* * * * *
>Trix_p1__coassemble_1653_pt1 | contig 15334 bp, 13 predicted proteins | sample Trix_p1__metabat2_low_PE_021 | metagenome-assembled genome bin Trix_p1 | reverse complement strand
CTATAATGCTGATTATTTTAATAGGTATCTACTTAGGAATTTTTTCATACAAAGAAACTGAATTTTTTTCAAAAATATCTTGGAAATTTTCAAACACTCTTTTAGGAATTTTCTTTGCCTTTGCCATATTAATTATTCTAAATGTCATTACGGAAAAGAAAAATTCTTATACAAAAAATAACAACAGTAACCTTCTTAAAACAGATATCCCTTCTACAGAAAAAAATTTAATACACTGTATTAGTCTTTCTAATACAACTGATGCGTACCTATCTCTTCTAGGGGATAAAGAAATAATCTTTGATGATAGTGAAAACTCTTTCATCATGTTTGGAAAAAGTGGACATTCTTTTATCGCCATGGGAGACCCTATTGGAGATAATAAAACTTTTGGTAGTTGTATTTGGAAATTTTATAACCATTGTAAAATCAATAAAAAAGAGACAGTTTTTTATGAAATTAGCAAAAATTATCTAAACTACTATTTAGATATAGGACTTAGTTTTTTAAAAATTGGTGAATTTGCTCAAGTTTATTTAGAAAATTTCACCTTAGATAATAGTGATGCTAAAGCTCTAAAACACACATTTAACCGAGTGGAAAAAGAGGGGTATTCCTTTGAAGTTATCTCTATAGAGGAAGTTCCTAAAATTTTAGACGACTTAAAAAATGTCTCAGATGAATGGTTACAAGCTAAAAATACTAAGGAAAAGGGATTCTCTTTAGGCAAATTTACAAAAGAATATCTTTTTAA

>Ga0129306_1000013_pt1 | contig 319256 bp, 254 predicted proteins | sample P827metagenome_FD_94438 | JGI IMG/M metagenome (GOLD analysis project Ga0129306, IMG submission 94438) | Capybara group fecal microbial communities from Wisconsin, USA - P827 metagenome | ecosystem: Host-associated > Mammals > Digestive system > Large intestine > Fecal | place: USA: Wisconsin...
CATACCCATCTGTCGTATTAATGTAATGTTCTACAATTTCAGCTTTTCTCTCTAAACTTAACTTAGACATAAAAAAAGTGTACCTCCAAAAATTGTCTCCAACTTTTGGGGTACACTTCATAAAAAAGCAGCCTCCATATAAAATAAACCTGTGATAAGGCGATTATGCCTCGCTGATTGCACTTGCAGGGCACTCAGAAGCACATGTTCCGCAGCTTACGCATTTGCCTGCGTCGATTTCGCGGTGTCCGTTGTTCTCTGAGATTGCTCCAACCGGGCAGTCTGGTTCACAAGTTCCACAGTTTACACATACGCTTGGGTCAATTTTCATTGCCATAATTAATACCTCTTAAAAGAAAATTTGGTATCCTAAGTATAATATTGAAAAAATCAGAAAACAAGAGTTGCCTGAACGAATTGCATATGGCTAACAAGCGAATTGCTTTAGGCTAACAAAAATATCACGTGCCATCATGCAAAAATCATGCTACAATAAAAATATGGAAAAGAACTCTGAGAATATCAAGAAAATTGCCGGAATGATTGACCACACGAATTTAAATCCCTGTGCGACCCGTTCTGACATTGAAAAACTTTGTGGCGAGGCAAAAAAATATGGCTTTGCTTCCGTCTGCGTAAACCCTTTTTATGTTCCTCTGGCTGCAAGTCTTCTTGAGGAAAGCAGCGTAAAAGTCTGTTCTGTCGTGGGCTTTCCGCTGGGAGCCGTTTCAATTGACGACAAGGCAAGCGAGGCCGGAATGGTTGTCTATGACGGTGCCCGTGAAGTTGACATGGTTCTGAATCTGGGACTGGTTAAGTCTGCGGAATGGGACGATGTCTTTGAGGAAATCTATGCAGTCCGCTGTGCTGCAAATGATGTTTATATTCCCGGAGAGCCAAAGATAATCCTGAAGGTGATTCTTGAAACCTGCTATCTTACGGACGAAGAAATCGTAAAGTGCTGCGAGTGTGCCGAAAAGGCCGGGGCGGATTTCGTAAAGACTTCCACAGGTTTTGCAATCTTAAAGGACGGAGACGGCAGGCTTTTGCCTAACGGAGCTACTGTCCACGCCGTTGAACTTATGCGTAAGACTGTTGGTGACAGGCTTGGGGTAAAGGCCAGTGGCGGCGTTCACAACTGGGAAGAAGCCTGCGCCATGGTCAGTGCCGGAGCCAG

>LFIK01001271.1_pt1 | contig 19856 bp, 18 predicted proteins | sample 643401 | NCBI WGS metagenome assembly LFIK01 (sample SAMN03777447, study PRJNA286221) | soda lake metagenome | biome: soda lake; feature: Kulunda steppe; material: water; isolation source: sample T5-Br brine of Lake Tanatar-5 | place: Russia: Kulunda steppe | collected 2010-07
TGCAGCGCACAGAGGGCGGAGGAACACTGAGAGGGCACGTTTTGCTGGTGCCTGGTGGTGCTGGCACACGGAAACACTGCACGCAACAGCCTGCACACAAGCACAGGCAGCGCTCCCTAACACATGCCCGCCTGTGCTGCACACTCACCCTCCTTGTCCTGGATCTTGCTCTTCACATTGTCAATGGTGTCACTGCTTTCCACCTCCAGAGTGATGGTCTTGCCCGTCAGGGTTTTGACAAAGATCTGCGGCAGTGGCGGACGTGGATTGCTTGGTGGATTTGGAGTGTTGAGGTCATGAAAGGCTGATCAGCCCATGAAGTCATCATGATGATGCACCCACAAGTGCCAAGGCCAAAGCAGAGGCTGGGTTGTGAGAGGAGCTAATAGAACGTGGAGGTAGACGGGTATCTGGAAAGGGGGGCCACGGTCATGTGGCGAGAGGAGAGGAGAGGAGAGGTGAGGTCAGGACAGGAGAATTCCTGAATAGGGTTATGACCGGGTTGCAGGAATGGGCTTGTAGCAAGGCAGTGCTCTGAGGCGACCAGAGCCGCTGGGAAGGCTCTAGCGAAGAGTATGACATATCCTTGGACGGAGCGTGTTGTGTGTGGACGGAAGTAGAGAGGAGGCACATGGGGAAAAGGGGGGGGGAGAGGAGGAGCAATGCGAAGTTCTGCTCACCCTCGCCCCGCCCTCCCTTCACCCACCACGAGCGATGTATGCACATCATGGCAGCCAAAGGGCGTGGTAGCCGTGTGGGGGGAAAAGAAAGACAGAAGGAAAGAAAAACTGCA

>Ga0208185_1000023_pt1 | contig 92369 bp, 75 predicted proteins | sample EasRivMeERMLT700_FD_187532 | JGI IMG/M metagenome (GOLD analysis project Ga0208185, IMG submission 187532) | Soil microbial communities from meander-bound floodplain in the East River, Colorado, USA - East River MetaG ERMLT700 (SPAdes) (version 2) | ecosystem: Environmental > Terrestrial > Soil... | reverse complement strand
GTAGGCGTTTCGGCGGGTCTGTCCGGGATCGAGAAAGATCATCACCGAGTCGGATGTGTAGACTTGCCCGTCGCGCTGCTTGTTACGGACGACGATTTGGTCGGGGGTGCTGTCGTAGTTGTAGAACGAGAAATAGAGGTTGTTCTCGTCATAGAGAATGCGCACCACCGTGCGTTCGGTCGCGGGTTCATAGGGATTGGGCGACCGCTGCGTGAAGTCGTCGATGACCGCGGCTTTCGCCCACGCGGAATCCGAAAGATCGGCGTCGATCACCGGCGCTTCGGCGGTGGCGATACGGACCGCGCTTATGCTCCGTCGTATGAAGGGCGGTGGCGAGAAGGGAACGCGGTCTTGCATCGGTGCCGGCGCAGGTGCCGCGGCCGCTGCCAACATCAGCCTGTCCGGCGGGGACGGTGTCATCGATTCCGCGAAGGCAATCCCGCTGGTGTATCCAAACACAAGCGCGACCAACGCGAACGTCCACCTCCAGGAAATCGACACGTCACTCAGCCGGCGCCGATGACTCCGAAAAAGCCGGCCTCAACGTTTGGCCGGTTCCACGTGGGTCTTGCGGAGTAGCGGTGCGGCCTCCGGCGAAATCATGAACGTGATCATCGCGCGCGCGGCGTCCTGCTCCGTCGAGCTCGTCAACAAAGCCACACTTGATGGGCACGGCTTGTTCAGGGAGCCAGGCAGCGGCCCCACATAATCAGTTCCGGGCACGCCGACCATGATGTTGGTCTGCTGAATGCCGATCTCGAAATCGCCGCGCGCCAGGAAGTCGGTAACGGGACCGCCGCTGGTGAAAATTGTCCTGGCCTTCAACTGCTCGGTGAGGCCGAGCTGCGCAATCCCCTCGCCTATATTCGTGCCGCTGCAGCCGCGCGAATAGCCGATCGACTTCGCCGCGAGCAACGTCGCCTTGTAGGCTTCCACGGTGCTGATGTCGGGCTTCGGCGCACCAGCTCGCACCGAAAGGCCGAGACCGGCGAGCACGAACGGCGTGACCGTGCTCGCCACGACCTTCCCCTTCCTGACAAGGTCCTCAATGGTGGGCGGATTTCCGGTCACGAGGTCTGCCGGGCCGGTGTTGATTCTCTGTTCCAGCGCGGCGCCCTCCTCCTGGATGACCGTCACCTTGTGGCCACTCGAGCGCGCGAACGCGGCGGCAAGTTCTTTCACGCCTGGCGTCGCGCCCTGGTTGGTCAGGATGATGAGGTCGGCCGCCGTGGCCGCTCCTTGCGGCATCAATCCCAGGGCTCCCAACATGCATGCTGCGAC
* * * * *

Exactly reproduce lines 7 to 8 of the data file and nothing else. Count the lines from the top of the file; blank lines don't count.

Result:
>Ga0208185_1000023_pt1 | contig 92369 bp, 75 predicted proteins | sample EasRivMeERMLT700_FD_187532 | JGI IMG/M metagenome (GOLD analysis project Ga0208185, IMG submission 187532) | Soil microbial communities from meander-bound floodplain in the East River, Colorado, USA - East River MetaG ERMLT700 (SPAdes) (version 2) | ecosystem: Environmental > Terrestrial > Soil... | reverse complement strand
GTAGGCGTTTCGGCGGGTCTGTCCGGGATCGAGAAAGATCATCACCGAGTCGGATGTGTAGACTTGCCCGTCGCGCTGCTTGTTACGGACGACGATTTGGTCGGGGGTGCTGTCGTAGTTGTAGAACGAGAAATAGAGGTTGTTCTCGTCATAGAGAATGCGCACCACCGTGCGTTCGGTCGCGGGTTCATAGGGATTGGGCGACCGCTGCGTGAAGTCGTCGATGACCGCGGCTTTCGCCCACGCGGAATCCGAAAGATCGGCGTCGATCACCGGCGCTTCGGCGGTGGCGATACGGACCGCGCTTATGCTCCGTCGTATGAAGGGCGGTGGCGAGAAGGGAACGCGGTCTTGCATCGGTGCCGGCGCAGGTGCCGCGGCCGCTGCCAACATCAGCCTGTCCGGCGGGGACGGTGTCATCGATTCCGCGAAGGCAATCCCGCTGGTGTATCCAAACACAAGCGCGACCAACGCGAACGTCCACCTCCAGGAAATCGACACGTCACTCAGCCGGCGCCGATGACTCCGAAAAAGCCGGCCTCAACGTTTGGCCGGTTCCACGTGGGTCTTGCGGAGTAGCGGTGCGGCCTCCGGCGAAATCATGAACGTGATCATCGCGCGCGCGGCGTCCTGCTCCGTCGAGCTCGTCAACAAAGCCACACTTGATGGGCACGGCTTGTTCAGGGAGCCAGGCAGCGGCCCCACATAATCAGTTCCGGGCACGCCGACCATGATGTTGGTCTGCTGAATGCCGATCTCGAAATCGCCGCGCGCCAGGAAGTCGGTAACGGGACCGCCGCTGGTGAAAATTGTCCTGGCCTTCAACTGCTCGGTGAGGCCGAGCTGCGCAATCCCCTCGCCTATATTCGTGCCGCTGCAGCCGCGCGAATAGCCGATCGACTTCGCCGCGAGCAACGTCGCCTTGTAGGCTTCCACGGTGCTGATGTCGGGCTTCGGCGCACCAGCTCGCACCGAAAGGCCGAGACCGGCGAGCACGAACGGCGTGACCGTGCTCGCCACGACCTTCCCCTTCCTGACAAGGTCCTCAATGGTGGGCGGATTTCCGGTCACGAGGTCTGCCGGGCCGGTGTTGATTCTCTGTTCCAGCGCGGCGCCCTCCTCCTGGATGACCGTCACCTTGTGGCCACTCGAGCGCGCGAACGCGGCGGCAAGTTCTTTCACGCCTGGCGTCGCGCCCTGGTTGGTCAGGATGATGAGGTCGGCCGCCGTGGCCGCTCCTTGCGGCATCAATCCCAGGGCTCCCAACATGCATGCTGCGAC